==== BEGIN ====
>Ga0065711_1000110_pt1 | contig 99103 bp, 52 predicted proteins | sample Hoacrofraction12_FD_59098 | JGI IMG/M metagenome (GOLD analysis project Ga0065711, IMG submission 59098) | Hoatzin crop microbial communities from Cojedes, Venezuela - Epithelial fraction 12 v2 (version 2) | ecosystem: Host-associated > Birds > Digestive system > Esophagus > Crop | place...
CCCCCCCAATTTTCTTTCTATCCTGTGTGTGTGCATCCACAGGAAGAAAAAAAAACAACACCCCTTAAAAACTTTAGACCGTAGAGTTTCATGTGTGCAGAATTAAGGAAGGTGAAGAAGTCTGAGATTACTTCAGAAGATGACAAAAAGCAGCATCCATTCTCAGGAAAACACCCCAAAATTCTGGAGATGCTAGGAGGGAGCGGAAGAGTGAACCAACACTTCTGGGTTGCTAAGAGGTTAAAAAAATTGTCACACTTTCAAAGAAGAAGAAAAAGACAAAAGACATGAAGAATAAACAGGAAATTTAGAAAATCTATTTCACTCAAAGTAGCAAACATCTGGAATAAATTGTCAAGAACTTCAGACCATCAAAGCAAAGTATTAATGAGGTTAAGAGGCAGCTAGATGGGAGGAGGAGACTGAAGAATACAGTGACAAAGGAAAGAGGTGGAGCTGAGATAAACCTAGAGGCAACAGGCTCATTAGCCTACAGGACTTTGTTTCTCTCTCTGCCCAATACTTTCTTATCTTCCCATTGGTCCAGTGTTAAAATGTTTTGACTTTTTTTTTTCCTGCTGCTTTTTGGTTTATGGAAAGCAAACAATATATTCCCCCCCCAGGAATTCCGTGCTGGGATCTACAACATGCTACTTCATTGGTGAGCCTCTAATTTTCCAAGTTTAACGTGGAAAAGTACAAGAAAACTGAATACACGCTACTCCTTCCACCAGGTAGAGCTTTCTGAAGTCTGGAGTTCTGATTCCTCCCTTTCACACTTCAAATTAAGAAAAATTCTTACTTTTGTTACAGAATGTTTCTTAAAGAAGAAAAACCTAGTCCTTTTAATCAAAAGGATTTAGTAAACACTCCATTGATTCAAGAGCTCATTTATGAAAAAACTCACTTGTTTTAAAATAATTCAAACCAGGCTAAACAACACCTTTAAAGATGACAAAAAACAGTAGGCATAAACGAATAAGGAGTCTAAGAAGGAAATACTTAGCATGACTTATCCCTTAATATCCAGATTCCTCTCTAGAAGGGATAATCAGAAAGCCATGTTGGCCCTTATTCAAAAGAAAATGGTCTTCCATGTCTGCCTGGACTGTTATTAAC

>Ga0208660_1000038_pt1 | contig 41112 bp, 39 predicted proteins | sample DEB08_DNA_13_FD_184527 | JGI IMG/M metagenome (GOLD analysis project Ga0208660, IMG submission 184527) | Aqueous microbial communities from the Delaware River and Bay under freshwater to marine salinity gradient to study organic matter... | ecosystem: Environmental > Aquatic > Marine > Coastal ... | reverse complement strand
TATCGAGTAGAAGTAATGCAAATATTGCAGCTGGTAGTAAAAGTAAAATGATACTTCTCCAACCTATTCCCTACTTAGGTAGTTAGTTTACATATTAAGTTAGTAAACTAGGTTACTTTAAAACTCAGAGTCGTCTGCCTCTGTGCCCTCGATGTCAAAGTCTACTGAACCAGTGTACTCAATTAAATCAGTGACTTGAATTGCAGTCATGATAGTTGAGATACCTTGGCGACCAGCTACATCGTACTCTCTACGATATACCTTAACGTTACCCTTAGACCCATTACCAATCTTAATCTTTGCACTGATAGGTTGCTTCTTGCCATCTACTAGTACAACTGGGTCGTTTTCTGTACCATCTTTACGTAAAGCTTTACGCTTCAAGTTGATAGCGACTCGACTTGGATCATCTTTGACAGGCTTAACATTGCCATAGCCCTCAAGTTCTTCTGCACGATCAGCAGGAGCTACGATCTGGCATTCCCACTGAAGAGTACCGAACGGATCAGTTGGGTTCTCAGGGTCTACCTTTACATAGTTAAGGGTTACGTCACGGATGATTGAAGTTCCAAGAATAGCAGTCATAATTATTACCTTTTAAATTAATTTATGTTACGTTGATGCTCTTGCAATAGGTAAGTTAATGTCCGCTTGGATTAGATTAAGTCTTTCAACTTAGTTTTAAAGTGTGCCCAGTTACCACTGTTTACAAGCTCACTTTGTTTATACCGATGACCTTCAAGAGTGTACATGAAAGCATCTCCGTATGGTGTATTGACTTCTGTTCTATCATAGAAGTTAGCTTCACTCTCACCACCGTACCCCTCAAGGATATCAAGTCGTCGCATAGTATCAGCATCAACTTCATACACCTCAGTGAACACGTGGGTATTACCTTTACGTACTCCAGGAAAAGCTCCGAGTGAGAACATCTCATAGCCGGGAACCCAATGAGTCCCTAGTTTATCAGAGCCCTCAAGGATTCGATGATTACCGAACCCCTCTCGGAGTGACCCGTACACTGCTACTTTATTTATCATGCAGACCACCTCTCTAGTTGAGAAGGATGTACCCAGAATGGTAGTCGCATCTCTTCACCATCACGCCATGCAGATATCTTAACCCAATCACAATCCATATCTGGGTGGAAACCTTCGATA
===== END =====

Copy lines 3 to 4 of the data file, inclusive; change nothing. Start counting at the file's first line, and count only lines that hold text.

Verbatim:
>Ga0208660_1000038_pt1 | contig 41112 bp, 39 predicted proteins | sample DEB08_DNA_13_FD_184527 | JGI IMG/M metagenome (GOLD analysis project Ga0208660, IMG submission 184527) | Aqueous microbial communities from the Delaware River and Bay under freshwater to marine salinity gradient to study organic matter... | ecosystem: Environmental > Aquatic > Marine > Coastal ... | reverse complement strand
TATCGAGTAGAAGTAATGCAAATATTGCAGCTGGTAGTAAAAGTAAAATGATACTTCTCCAACCTATTCCCTACTTAGGTAGTTAGTTTACATATTAAGTTAGTAAACTAGGTTACTTTAAAACTCAGAGTCGTCTGCCTCTGTGCCCTCGATGTCAAAGTCTACTGAACCAGTGTACTCAATTAAATCAGTGACTTGAATTGCAGTCATGATAGTTGAGATACCTTGGCGACCAGCTACATCGTACTCTCTACGATATACCTTAACGTTACCCTTAGACCCATTACCAATCTTAATCTTTGCACTGATAGGTTGCTTCTTGCCATCTACTAGTACAACTGGGTCGTTTTCTGTACCATCTTTACGTAAAGCTTTACGCTTCAAGTTGATAGCGACTCGACTTGGATCATCTTTGACAGGCTTAACATTGCCATAGCCCTCAAGTTCTTCTGCACGATCAGCAGGAGCTACGATCTGGCATTCCCACTGAAGAGTACCGAACGGATCAGTTGGGTTCTCAGGGTCTACCTTTACATAGTTAAGGGTTACGTCACGGATGATTGAAGTTCCAAGAATAGCAGTCATAATTATTACCTTTTAAATTAATTTATGTTACGTTGATGCTCTTGCAATAGGTAAGTTAATGTCCGCTTGGATTAGATTAAGTCTTTCAACTTAGTTTTAAAGTGTGCCCAGTTACCACTGTTTACAAGCTCACTTTGTTTATACCGATGACCTTCAAGAGTGTACATGAAAGCATCTCCGTATGGTGTATTGACTTCTGTTCTATCATAGAAGTTAGCTTCACTCTCACCACCGTACCCCTCAAGGATATCAAGTCGTCGCATAGTATCAGCATCAACTTCATACACCTCAGTGAACACGTGGGTATTACCTTTACGTACTCCAGGAAAAGCTCCGAGTGAGAACATCTCATAGCCGGGAACCCAATGAGTCCCTAGTTTATCAGAGCCCTCAAGGATTCGATGATTACCGAACCCCTCTCGGAGTGACCCGTACACTGCTACTTTATTTATCATGCAGACCACCTCTCTAGTTGAGAAGGATGTACCCAGAATGGTAGTCGCATCTCTTCACCATCACGCCATGCAGATATCTTAACCCAATCACAATCCATATCTGGGTGGAAACCTTCGATA